Edward Payson Baldwin, born in Ridgefleld, 111 , Oct. 26,1856, died in Minneapolis, Minn., May 25, 1895. He was the son of a Presbyterian clergyman and was always serious and devout. Graduating from the University of Minnesota in 1883, he entered the McCormick Theological School, Chicago, in preparation for the ministry in the Presbyterian Church, but doubts in regard to the truth of its tenets caused him to withdraw and to enter upon teaching in the public schools of Minnesota. He was licensed as a Universalist preacher in 1889, and ordained at Albert Lea, Minn., Jan. 9, 1890. His settlements were at Albert Lea, and at Oshkosh, Wis., and for a year at Minneapolis, Minn. He was proprietor and editor of the " Western Leader," which he made the organ of the Prohibition party in Minnesota. Having disposed of this paper he had made arrangements to follow a literary career, when he was suddenly struck down while on his bicycle, by an electric car, receiving injuries from which he died on the follow- ing day. "He was a man of pronounced versatility and superior attainments. As a preacher his sermons were always logical, ear- nest and convincing. . . . His severe Calvinistio training was apparent in many of his thoughts about the world of humanity, but to do the world good, to lead it up to higher levels, was the aim of his whole life of thirty-eight years."

Alonzo Ames Miner, D.D., LL.D., born in Lempster, N. H., August 17, 1814, died in Boston, Mass., June 14. 1895. "Dr. Miner seemed ' to have been born religious and a Universalist.. This doctrine early commanded bis deliberate approval and whole hearted allegiance. In those days this was not only unpopular as a heresy, but was generally deemed morally reprehensible as mili- tating against moral principle. But young Miner's character very early proved its own vindication, inspired respect and confidence, and secured for him positions of responsibility and trust.' Before reaching his majority he was a highly approved and successful instructor. But the force of bis religious convictions impelled him to enter into the Universalist ministry, and he was ordained in 1839. His initial pastorate was at Methuen, Mass. Thence he was called in 1842, to the Second Universalist Church in Lowell, Mass. Here, in a pastorate of six years, he achieved great suc- cess, and began a career of public influence enduring to the end of his life. In Lowell, "trusts and various official positions were rapidly laid upon him. Though never robust he showed an extra- ordinary power of work, combined with a public spirit, a patience and kindliness of temper, a balance of judgment and a hopeful progressi veness of practical thought, which make him a tower of strength.' In 1848, the Rev. Hosea Ballou welcomed Mr. Miner as Associate Pastor of the Second Universalist Church of Boston; and after the decease of the former in 1852, he became sole pastor. Dr. Miner's relations with that church continued until the close of his life, making a record of 47 years as associate pastor, pastor and senior pastor, and of 56 years in the ministry of the Universalist Church. In the founding of Tufts College, Dr. Miner did impor- tant service; and after the decease of Dr. Hosea Ballou 2d, the first president, in 1861, Dr. Miner was urged to accept the presi- dency. He was inducted into this office in 1863, a junior sharing in the labors of the pastorate. During Dr. Miner's presidency the funds of the college were largely increased and the foundations of its later prosperity laid. He continued in the office nine years, when his parish insisted upon his exclusive attention to its inter- ests. He was, however, during the whole life of the college, until his decease, a member of its Board of Trustees, actively engaged in the oversight of its affairs. He was especially interested in the Divinity School connected with the college, and presented for its use a fine building, Miner Hall, a monument of his practical inter- est and beneficence upon College Hill. His perpetual interest in education was also shown in his membership of the State Board of Education of Massachusetts, of which he was one of the most active and aggressive members. In all philanthropic movements he was foremost. Whether regarding slavery, in its day; the maintenance of the Union intact; the abolition of capital punish- ment; the cause of national arbitration; the promotion of total abstinence from intoxicants, and the suppression of drinking shops: in whatever form his love for God and man could manifest itself; his voice and counsel were as ready as welcome. 'Yet Dr. Miner never sank the church in these various and scattered labors. This he always regarded as the bulwark of moral and religious truth and life, and the most firm ground on which to build our hope of future progress.'"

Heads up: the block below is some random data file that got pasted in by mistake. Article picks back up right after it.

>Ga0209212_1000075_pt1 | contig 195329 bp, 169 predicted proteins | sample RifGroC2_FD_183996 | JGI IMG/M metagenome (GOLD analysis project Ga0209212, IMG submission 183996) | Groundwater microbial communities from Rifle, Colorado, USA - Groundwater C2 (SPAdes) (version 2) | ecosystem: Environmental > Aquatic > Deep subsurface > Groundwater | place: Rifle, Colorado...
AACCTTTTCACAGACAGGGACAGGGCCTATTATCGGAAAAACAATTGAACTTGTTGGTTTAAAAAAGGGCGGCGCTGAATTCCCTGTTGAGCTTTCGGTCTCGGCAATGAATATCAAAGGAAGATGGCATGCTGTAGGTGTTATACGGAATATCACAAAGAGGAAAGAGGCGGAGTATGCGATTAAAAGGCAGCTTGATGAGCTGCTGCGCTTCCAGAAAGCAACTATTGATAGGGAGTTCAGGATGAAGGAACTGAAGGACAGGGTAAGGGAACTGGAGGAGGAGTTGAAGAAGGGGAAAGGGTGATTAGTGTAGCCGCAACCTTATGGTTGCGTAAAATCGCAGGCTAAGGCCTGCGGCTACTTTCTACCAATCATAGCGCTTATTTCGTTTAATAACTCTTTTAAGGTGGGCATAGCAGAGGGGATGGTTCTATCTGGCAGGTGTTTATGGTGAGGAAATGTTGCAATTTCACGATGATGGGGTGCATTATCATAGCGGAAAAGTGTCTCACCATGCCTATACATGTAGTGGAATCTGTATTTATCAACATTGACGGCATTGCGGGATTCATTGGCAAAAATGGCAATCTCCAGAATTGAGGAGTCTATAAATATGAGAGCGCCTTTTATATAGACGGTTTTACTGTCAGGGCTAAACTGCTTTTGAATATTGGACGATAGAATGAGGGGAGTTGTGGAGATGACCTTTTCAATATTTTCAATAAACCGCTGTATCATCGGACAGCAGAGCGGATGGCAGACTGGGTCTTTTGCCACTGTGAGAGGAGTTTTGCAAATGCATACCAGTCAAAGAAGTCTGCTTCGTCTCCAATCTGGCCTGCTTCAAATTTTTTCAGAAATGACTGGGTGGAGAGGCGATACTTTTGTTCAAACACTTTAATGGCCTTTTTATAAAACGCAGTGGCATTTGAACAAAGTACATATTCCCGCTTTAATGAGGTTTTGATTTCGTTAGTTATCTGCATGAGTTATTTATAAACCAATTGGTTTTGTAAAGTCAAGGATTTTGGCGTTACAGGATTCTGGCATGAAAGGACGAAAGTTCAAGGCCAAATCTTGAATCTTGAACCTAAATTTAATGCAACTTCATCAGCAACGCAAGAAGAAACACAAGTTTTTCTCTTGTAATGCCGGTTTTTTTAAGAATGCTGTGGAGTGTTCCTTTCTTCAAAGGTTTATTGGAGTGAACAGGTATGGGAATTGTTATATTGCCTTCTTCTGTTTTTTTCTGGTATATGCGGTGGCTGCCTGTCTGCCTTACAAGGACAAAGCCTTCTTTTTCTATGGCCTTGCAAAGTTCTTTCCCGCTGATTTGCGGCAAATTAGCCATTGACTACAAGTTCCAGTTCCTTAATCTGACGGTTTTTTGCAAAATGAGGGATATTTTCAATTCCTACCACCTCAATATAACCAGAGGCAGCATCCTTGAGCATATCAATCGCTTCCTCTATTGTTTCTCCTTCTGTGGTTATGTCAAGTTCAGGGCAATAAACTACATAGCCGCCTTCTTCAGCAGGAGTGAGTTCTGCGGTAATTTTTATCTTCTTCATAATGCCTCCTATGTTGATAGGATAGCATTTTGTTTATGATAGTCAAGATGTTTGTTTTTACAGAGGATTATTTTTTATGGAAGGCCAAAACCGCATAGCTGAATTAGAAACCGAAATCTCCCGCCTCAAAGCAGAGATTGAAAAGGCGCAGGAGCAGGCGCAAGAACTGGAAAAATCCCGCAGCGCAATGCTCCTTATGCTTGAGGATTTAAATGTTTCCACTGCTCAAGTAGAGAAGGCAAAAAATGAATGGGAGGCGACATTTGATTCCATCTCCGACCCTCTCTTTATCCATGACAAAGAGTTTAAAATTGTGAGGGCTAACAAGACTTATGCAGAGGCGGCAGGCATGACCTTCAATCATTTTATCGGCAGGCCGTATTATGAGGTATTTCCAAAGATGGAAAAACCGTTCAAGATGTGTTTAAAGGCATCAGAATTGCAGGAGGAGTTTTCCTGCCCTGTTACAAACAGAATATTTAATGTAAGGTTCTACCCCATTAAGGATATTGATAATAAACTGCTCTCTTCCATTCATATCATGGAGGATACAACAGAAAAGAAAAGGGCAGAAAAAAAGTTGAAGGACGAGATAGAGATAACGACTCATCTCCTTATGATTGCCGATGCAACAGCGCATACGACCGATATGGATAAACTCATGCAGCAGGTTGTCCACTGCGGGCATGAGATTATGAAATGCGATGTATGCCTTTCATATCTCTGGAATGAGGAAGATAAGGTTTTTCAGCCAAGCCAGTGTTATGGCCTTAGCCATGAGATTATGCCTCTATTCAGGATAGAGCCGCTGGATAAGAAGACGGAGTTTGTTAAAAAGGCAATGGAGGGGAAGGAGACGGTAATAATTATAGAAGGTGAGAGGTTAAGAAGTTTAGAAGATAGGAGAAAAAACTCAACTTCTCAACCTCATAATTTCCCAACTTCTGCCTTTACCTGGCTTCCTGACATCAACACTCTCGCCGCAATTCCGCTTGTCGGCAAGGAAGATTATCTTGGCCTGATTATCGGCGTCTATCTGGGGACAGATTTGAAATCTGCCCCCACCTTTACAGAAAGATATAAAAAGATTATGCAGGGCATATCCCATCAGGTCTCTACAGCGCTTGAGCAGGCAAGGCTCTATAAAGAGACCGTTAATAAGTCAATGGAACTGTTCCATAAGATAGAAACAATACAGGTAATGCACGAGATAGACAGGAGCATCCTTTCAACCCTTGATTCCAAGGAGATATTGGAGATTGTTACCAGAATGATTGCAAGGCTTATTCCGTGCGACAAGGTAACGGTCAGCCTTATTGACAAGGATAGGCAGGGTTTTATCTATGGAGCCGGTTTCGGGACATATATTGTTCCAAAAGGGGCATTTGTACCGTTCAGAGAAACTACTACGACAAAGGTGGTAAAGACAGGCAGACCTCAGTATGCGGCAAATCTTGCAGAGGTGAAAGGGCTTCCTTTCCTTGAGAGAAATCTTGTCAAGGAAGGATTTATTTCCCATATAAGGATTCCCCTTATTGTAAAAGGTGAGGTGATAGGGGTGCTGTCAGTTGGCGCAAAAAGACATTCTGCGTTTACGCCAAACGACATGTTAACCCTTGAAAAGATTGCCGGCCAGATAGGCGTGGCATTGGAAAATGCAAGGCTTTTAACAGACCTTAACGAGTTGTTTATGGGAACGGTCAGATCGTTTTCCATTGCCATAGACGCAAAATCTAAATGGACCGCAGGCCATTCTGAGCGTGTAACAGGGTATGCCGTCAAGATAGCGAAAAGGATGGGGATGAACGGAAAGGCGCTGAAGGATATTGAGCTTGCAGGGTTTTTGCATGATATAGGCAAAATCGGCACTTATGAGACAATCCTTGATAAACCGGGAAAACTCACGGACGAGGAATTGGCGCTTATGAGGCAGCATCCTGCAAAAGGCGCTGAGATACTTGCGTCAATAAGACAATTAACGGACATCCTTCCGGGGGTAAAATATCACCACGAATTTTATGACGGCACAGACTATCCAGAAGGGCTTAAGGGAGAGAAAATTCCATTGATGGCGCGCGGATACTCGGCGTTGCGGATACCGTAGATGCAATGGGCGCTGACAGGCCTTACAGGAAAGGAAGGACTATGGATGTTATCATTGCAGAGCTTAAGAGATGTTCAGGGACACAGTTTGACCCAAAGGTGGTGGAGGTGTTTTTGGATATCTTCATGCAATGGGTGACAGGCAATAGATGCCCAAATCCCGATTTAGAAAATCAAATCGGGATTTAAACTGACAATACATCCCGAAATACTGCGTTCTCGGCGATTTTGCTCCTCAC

Robert Chadwick Brown, who was a native of Noank, Conn., where he lived and died, came of sea-faring stock, and at an early age began a sea-faring life as cabin boy, and through the natural order of promotion passed the intervening positions of seamanship to that of master of a vessel. At about the age of 35 years he retired from this calling, and soon after became a preacher of the Great Salvation. He was settled by the influence of the late state missionary, Abraham Norwood, over a missionary station at Winchester and Goshen in his native state, where he remained about two years. It is believed by his friends that the customs and habits and modes of living of an inland, farming community were distasteful to one whose life had been upon the sea, and al- ways near its associations; so he returned to his home and acres which he inherited, and foregoing business, devoted his life to an unpretentious and quiet ministry among the sea-faring community of bis native town. He carried the light of a sunny spirit and the cheer of a brotherly faith into their homes, and was a welcome guest always. Occasionally he was called to a funeral service and sometimes to a church supply. He was an enthusiastic singer of home songs and devotional hymns, and made his visits pleasura- ble from his almost inexhaustible repertory. He was wonderfully familiar with the Bible and the standard poets, and read with ease several languages. All in all. he was a useful worker in many fields where his religious convictions were made acceptable by his life and love. He was killed by the cars on the 12th of July, 1895. endeavoring to avoid a freight train on one track he was struck by an express on another and instantly killed. He was 72 years old and never married. A. T.